The Trojan Women

Andromache Character Analysis

A Trojan woman, the wife of Hector, mother of Astyanax, and daughter-in-law of Hecuba. She deeply loves her child and her murdered husband, and dreads her upcoming pseudo-marriage to the Greek Neoptolemus, who has claimed her as his own. While Hecuba argues that she should go willingly into her enslavement, Andromache remains too proud, and too in love with Hector, to imagine anything but an unhappy future with her captor.

Andromache Quotes in The Trojan Women

The The Trojan Women quotes below are all either spoken by Andromache or refer to Andromache. For each quote, you can also see the other characters and themes related to it (each theme is indicated by its own dot and icon, like this one:
The Cost of War Theme Icon
). Note: all page numbers and citation info for the quotes below refer to the University of Chicago Press edition of The Trojan Women published in 2013.
Line 568-797 Quotes

Hecuba: O my children….
Andromache: …once. No longer.
Hecuba: Lost, lost, Troy our dominion…
Andromache: …unhappy…
Hecuba: …and my lordly children.
Andromache: Gone, alas!
Hecuba: They were mine.
Andromache: Sorrows only.
Hecuba: Sad destiny…
Andromache: …of our city…
Hecuba: …a wreck, and burning.

Related Characters: Hecuba (speaker), Andromache (speaker)
Page Number: 581
Explanation and Analysis:
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We are the hated of the gods, since once your youngest, escaping
death, brought down Troy’s towers in the arms of a worthless woman;
piled at the feet of Pallas the bleeding bodies of our young men
sprawled, kites’ food, while Troy takes up the yoke of captivity.

Related Characters: Andromache (speaker), Hecuba, Helen
Page Number: 597
Explanation and Analysis:
Quotes explanation short mobile

O my sons, this city and your mother are desolate of you.
Sound of lamentation and sorrow,
tears on tears shed. Home, farewell.
The dead have forgotten all sorrows.

Related Characters: Hecuba (speaker), Andromache
Page Number: 603
Explanation and Analysis:
Quotes explanation short mobile

Andromache: She is dead, and this was death indeed; and yet to die
as she did was happier than to live as I live now.
Hecuba: Child, no. No life, no light is any kind of death,
since death is nothing, and in life the hopes live still.
Andromache: O Mother, our mother, hear me while I reason through
this matter fairly—might it even hush your grief!
Death, I am sure, is like never being born, but death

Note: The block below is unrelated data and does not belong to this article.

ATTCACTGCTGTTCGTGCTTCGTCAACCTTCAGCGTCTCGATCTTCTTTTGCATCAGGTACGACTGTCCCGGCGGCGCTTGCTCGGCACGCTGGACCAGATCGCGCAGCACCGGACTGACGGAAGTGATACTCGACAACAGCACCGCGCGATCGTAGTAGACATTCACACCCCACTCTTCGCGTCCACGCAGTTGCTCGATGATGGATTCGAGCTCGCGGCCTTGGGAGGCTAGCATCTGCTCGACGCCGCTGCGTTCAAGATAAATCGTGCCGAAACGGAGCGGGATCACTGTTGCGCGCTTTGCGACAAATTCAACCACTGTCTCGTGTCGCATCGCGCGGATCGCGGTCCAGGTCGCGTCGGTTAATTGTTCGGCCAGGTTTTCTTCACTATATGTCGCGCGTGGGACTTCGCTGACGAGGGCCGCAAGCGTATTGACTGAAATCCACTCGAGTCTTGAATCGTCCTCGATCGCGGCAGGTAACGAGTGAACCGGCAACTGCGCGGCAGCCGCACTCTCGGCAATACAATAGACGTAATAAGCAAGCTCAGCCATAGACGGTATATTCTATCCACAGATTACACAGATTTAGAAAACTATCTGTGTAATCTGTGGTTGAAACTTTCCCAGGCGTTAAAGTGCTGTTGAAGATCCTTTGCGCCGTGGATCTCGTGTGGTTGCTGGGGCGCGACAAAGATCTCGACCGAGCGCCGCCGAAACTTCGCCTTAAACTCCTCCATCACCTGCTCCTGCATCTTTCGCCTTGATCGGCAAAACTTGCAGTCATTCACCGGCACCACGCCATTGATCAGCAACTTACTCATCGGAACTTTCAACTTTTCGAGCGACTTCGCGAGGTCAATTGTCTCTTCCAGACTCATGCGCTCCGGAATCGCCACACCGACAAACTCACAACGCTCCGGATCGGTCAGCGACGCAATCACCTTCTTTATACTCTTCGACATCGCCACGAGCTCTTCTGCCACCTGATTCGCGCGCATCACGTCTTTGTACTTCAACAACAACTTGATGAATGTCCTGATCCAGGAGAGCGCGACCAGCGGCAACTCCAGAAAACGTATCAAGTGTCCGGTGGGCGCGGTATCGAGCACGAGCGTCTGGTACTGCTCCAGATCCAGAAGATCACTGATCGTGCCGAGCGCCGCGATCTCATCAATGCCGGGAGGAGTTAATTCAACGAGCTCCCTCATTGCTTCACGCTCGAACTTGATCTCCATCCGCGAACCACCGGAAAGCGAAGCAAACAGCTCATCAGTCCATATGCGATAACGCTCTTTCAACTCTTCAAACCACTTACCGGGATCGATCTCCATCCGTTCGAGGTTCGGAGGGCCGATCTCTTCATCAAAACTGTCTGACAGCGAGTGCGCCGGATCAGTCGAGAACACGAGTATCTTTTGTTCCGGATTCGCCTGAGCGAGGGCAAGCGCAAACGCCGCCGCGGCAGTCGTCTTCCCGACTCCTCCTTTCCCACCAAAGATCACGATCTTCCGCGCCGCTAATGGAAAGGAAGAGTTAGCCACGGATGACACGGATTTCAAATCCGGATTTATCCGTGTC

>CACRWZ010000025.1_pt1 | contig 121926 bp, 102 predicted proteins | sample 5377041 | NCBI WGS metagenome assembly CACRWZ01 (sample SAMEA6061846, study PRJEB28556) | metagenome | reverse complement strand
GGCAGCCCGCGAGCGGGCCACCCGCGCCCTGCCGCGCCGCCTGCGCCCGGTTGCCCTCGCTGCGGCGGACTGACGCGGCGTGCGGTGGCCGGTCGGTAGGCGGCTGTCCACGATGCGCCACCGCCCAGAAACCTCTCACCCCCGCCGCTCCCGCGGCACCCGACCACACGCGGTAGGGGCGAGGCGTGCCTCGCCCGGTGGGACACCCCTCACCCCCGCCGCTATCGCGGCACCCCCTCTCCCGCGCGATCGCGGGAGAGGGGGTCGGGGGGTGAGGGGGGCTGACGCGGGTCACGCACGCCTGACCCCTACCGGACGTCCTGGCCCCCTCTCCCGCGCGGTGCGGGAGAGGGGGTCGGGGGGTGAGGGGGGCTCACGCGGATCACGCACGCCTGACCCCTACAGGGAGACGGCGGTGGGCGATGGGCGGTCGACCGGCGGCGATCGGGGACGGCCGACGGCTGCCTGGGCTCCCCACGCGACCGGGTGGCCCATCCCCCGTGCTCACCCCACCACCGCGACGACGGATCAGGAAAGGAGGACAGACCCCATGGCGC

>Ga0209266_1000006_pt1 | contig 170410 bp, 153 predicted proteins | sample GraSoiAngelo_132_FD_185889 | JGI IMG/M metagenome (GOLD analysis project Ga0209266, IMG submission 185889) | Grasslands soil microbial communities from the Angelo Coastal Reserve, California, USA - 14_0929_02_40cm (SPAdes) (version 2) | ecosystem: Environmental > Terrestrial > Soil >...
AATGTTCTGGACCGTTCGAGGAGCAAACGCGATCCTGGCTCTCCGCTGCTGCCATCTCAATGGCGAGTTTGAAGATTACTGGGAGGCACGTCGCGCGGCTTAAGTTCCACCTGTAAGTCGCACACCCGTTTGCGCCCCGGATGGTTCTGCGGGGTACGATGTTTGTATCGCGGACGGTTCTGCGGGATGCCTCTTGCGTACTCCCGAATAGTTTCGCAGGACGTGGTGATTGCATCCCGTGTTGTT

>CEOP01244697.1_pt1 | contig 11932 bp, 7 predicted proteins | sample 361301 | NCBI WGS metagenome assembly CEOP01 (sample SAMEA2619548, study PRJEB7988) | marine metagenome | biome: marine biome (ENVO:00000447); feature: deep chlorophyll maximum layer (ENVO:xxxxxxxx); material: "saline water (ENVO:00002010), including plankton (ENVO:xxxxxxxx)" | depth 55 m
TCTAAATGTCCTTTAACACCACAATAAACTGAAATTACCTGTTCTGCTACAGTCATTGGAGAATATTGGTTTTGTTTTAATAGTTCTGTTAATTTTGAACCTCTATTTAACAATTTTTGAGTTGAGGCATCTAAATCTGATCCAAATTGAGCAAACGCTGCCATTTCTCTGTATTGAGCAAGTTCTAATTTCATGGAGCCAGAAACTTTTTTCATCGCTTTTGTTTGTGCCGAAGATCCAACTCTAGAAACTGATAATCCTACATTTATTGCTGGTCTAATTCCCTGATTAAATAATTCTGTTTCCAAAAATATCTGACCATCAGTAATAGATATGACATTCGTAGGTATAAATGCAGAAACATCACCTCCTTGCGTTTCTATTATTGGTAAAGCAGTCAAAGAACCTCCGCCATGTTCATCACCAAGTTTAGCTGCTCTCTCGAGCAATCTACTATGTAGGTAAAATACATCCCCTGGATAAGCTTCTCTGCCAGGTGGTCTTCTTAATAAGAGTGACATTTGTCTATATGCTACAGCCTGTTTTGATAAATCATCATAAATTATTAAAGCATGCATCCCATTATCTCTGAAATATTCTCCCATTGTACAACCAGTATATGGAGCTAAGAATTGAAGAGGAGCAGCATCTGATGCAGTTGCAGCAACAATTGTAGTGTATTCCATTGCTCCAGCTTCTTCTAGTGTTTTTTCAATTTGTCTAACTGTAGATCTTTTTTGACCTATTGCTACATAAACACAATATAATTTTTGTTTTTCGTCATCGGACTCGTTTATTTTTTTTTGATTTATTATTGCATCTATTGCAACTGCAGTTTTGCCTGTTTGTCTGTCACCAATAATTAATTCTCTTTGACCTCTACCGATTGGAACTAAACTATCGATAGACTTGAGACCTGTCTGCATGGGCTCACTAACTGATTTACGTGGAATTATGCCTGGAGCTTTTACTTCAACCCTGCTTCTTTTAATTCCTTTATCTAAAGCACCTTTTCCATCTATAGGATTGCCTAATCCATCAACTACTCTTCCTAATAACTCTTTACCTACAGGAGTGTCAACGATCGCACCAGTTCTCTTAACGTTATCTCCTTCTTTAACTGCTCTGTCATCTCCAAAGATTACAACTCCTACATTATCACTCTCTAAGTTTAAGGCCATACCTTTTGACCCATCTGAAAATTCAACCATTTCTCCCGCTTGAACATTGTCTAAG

is better thus by far than to live a life of pain,
since the dead, with no perception of evil, feel no grief,
while he who was happy once and then unfortunate
finds his heart driven far from the old lost happiness.
She died; it is as if she never saw the light
of the day, for she knows nothing now of what she suffered.

Related Characters: Hecuba (speaker), Andromache (speaker), Talthybius
Page Number: 630
Explanation and Analysis:
Quotes explanation short mobile

…I gave
my lord’s presence the tribute of hushed lips, and eyes
quietly downcast. I knew when my will must have its way
over his, knew also how to give way to him in turn.
Men learned of this; I was talked of in the Achaean camp,
and reputation has destroyed me now. At the choice
of women, Achilles’ son picked me from the rest, to be
his wife: a murderer’s house and I shall be his slave.
If I dash back the beloved memory of Hector
and open wide my heart to my new lord, I shall be
a traitor to the dead love, and know it; if I cling
faithful to the past, I win my master’s hatred…
I hate and loathe that woman who cast away the once
beloved, and takes another in her arms of love.
Even the young mare torn from her running mate and teamed
with another will not easily wear the yoke. And yet
this is a brute and speechless beast of burden, not
like us intelligent, lower far in nature’s scale.

Related Characters: Andromache (speaker), Hecuba, Neoptolemus, Hector
Page Number: 653
Explanation and Analysis:
Quotes explanation short mobile

Andromache: No, Hecuba; can you not see my fate is worse
than hers you mourn, Polyxena’s? The one thing left
always while life lasts, hope, is not for me. I keep
no secret deception in my heart—sweet though it be
to dream—that I shall ever be happy any more.
Chorus Leader: You stand where I do in misfortune, and while you mourn
your life, you tell me what I, too, am suffering.

Related Characters: Andromache (speaker), The Chorus (speaker), Hecuba
Page Number: 679
Explanation and Analysis:
Quotes explanation short mobile

He must be hurled down from the battlements of Troy.
Let it happen this way. It will be wiser in the end.
Do not fight it. Take your grief nobly, as you were born;
give up the struggle where your strength is feebleness
with no force anywhere to help. Listen to me!
Your city is gone, your husband. You are in our power.
How can one woman hope to struggle against the arms